More than half of the House Democratic caucus wrote President Obama on Monday, saying they will oppose any recommendations from his fiscal commission that privatizes or cuts Social Security.
The large 136-member bloc, led by Congressional Progressive Caucus Chairman Raúl Grijalva (D-Ariz.), wrote that they would oppose any cut to Social Security benefits, any increase of the retirement age and any effort to privatize the popular entitlement program.
The letter is another signal that the bipartisan fiscal commission's proposals to tamp down the growing federal budget deficit, expected to be released in December, could run into staunch opposition in Congress.
The panel has already been under heavy pressure from lawmakers in both political parties who are worried that it will propose drastic spending cuts, changes to entitlement programs, or sizable tax increases.
Concerns over Social Security spilled over in August, when the Republican co-chairman of the panel, former Sen. Alan Simpson (Wyo.), compared the program to a "milk cow with 310 million tits," which sparked calls for his resignation from liberal lawmakers and activist groups.
Democrats have made Social Security into a hot-button issue on the campaign trail, especially Grijalva, who faces an unexpectedly competitive reelection race. Democratic leaders, starting with Obama, have accused Republicans of wanting to privatize Social Security. Republicans have said the charge is an attempt to divert attention away from the struggling economy.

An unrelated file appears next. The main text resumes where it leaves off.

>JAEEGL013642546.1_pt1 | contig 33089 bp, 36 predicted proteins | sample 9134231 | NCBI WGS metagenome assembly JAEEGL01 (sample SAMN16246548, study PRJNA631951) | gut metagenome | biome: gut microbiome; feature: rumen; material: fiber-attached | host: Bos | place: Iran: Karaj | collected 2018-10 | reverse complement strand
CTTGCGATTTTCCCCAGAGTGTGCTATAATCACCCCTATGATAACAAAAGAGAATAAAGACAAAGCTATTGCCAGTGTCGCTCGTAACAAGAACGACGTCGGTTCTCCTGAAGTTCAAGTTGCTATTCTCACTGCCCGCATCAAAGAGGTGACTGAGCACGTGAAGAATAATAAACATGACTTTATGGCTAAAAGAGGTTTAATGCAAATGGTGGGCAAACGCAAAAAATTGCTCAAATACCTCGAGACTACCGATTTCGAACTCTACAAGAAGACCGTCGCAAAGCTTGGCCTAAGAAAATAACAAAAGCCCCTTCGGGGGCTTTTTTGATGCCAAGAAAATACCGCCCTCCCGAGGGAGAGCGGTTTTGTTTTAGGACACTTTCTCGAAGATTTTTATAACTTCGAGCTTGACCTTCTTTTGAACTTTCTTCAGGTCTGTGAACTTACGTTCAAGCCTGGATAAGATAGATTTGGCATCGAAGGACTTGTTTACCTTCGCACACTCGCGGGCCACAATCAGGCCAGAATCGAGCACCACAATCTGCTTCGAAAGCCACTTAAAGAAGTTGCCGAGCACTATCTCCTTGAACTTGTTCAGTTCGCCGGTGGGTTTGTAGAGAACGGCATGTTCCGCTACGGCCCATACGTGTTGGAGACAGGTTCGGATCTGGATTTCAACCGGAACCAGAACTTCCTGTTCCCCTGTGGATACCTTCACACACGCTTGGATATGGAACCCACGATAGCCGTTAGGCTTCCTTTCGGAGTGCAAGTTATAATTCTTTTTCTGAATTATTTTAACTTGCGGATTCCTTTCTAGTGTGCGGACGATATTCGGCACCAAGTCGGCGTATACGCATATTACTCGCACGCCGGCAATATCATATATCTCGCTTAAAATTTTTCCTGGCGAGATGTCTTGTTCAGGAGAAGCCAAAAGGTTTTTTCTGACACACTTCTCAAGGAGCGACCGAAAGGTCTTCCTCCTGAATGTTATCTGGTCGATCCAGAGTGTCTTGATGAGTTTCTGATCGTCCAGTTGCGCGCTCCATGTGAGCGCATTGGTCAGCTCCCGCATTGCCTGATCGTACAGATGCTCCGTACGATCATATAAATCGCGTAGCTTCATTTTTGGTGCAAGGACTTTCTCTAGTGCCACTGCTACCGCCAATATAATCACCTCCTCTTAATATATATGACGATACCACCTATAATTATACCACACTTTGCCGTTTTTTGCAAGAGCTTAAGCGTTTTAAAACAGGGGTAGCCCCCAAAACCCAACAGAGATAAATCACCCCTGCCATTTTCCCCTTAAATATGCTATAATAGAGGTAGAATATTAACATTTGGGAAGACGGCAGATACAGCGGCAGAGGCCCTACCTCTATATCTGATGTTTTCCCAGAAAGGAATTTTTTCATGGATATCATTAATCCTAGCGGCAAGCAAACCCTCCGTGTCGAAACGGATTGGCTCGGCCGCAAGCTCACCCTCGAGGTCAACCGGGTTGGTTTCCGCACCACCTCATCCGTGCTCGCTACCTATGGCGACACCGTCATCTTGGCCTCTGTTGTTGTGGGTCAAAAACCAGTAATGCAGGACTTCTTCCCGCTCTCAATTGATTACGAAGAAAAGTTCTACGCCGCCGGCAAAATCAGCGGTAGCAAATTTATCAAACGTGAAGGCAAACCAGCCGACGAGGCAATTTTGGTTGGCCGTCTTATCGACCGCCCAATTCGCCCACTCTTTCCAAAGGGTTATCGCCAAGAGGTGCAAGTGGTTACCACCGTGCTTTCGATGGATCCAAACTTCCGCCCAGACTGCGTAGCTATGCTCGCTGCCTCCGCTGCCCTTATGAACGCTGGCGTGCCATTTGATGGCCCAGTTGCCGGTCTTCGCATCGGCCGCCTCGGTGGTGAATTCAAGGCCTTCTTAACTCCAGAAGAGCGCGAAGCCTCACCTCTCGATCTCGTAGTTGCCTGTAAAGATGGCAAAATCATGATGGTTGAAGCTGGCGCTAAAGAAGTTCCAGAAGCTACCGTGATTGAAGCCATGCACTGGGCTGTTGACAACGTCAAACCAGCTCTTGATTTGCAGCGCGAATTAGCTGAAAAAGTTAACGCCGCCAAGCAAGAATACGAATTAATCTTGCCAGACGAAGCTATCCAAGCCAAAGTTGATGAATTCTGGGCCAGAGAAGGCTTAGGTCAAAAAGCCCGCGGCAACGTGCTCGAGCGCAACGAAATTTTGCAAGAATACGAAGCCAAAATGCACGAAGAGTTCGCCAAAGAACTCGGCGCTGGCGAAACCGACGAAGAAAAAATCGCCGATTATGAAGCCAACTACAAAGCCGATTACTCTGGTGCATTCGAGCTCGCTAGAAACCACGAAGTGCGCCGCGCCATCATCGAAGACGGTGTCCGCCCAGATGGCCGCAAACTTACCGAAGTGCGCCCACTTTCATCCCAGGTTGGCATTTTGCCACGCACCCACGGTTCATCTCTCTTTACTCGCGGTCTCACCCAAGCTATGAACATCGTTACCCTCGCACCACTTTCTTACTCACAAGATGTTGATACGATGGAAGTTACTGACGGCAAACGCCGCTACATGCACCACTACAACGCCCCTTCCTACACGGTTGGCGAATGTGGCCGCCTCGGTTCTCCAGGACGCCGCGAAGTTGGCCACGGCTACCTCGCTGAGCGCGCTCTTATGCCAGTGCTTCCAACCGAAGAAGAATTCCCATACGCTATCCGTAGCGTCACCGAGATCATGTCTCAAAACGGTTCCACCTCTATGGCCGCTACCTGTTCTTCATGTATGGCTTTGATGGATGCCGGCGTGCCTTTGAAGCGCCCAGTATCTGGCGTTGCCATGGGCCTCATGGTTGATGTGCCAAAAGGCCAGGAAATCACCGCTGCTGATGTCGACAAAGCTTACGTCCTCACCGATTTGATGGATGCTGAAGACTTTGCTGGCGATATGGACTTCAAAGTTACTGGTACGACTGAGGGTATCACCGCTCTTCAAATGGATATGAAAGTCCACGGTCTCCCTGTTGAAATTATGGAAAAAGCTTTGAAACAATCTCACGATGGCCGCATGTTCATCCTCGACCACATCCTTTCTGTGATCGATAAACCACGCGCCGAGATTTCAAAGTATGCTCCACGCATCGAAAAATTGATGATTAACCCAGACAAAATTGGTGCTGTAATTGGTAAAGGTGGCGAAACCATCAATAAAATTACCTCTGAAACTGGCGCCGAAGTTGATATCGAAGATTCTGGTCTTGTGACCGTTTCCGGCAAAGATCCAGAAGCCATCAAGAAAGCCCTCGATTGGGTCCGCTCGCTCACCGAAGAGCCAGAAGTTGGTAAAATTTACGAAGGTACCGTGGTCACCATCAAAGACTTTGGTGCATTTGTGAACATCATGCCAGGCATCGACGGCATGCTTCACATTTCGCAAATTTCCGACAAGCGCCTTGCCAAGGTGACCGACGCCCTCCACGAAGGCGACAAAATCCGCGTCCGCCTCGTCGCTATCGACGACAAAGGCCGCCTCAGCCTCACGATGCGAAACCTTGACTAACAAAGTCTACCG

No members of the Democratic leadership signed the letter. But some high-profile members did, including House Financial Services Committee Chairman Barney Frank (D-Mass.) and House Education and Labor Committee Chairman George Miller (D-Calif.), a close ally of Speaker Nancy Pelosi (D-Calif.)
Citing the slowing economic recovery, the Democratic lawmakers said that benefits should remain in place for seniors whose private savings may have been diminished during the financial collapse of 2008.
"Cutting Social Security benefits beyond the already scheduled increase in the retirement age from 65 to 67 would create even more needless hardship for millions of vulnerable Americans," they wrote. "This is especially true in the face of an economic downturn that has wiped out trillions of dollars that Americans were relying on for their retirement security and the increased dismantlement of the private and public pension systems."